Today's News

  • Grace runs up score in 61-20 win over Oakdale


    Morgan County News

    KARNS-Oakdale's high school football team is making believers out of a lot of people. The Eagles went toe-to-toe with the state's 6th-ranked team Friday night in Karns. Oakdale led Grace Christian 14-7 in the first quarter and only trailed 29-20 late in the first half before the Rams ran away and poured it on in a 61-20 victory.

    "I'm proud of the boys. We played hard, but we just ran out of steam. They (Grace) just wore us down and they didn't let up," offered Eagle head coach Randy Miller.

  • Coalfield blanks Bobcats


    Morgan County News

    OLIVER SPRINGS-For the first time in 35 years, Coalfield blanked Oliver Springs on the gridiron. The Jackets used a bend, but don't break defense and an efficient offense to garner their second straight win over Oliver Springs on D.J. Brittan Field with a 26-0 victory Friday night.

  • County adopts monthly expense reporting



    County employees must now submit claims for travel expenses within 30 days or lose the opportunity to get reimbursed.

    The mandate comes after the Roane County Commission voted unanimously to amend the county’s policy last week.

    “Claims for reimbursement of travel expenses submitted after 30 days of the date of completion of the travel will not be paid,” the resolution states.

  • DA says inmate's death was suicide


    Morgan County News Editor

    An investigation into the May 28th death of an inmate at the Morgan County Jail has been concluded.

    Ninth District Attorney General Russell Johnson issued a statement on Monday that the death of Robert Stoll has been determined to have been suicide.

    Johnson said Stoll apparently used a string from his hooded sweatshirt to hang himself from the cell door closure arm.

  • Riding on the 'New River Train'


    Morgan County News

    What better way to spend a summer afternoon than to drive a few miles, board a real train and take a wonderful ride through the beautiful mountains and relax and enjoy the scenery?

    This past Saturday I had the privilege to do just that. I had been asked by a member of the New River Scenic Railway to 'dig up' some information on the New River area with stories of the communities and those who had once lived along the river and the railroad tracks.

  • Davidson gets plea deal -- again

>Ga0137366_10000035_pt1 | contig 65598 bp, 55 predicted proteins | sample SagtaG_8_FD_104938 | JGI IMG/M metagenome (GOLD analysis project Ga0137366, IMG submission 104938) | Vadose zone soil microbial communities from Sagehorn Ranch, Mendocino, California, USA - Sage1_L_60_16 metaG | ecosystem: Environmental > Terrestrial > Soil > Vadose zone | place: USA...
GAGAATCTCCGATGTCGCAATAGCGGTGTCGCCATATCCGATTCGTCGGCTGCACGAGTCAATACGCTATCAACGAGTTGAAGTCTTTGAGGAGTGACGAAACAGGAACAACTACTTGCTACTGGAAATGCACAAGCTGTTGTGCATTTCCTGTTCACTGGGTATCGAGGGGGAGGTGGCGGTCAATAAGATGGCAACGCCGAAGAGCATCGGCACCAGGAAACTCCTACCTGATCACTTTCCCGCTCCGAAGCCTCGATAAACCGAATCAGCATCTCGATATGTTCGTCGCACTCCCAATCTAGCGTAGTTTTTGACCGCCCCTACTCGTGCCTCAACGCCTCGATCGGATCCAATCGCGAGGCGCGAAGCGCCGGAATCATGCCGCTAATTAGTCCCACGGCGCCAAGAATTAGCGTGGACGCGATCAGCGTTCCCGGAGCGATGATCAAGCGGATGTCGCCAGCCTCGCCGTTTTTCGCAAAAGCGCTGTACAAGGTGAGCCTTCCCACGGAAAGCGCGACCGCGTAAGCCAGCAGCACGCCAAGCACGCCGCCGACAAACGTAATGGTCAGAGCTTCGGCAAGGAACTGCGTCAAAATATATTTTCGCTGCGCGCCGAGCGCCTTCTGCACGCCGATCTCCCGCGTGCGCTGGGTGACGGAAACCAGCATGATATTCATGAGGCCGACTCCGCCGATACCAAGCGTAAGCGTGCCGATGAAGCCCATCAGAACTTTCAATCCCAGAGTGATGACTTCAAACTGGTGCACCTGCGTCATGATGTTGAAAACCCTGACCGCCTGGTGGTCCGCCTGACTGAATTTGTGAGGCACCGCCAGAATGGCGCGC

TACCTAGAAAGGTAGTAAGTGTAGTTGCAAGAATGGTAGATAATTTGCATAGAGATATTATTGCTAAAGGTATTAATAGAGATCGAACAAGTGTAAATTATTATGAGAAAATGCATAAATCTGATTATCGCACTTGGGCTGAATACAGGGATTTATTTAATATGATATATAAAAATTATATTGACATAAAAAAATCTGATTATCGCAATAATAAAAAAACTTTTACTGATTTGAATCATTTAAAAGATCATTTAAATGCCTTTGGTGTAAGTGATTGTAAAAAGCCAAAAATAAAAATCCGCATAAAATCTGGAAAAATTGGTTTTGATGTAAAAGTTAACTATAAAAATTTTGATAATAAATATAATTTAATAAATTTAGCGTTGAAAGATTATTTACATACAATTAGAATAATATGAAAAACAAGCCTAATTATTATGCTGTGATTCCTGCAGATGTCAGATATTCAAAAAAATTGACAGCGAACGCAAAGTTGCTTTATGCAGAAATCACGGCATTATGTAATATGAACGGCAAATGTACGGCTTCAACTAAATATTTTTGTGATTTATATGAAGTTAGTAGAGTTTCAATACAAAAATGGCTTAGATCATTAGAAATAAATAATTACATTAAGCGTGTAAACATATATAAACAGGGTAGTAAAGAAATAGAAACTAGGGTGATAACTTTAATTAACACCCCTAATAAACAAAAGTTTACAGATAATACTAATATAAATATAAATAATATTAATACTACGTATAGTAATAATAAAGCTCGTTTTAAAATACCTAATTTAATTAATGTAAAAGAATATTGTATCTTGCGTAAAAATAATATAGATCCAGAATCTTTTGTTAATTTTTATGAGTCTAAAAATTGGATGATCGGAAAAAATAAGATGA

Opening statements were never made in Howard Davidson's first-degree murder trial. The trial never got that far because prosecutors reached a settlement with Davidson when court was in recess for lunch on Wednesday.

    Davidson pleaded guilty to voluntary manslaughter in exchange for a 10-year prison sentence. He could have been sentenced to as much as life had he been convicted of first-degree murder.

    “Very,” Davidson attorney Michael Ritter said, when asked was he pleased with the deal.

  • 'Video' murder trial set to begin



    The first-degree murder trial of Howard Davidson is scheduled to begin today, Sept. 17, at the Roane County Courthouse.

    Special Judge Jon Kerry Blackwood will be presiding. Davidson is accused of shooting Michael Fair to death in May 2005.

    The trial could last three days.

    Criminal defense attorney Patrick Cooley is serving as a special prosecutor in the case.

  • Devils roll Dawgs, 34-6


    Roane Newspapers

    The Harriman Blue Devils took a trip up Highway 27 to try and put an offensive vex on the Wartburg Central Bulldogs. Apparently, the Devils had their voodoo in full effect as they put a spell on the Bulldogs to the tune of a 34-6 victory.

    "We started the game off strong, but I felt we were a little bit sloppy in the second half even though we pulled out the game. Wartburg kept coming at us and they played hard and gave us a good game." Harriman head coach Travis Tapp was quoted as saying in his post-game interview.

  • Jackets drop Tigers, 21-0



    The Kingston Yellow Jackets like playing at home.

  • How will hopefuls handle positions?



    Commissioner James Harmon still wants the Roane County Commission to have the power to eliminate the office of constable.

    He repeated his position during last week’s commission meeting.

    “It doesn’t mean that we would vote to do away with constables, but our authority as a county commission has been disenfranchised,” Harmon said.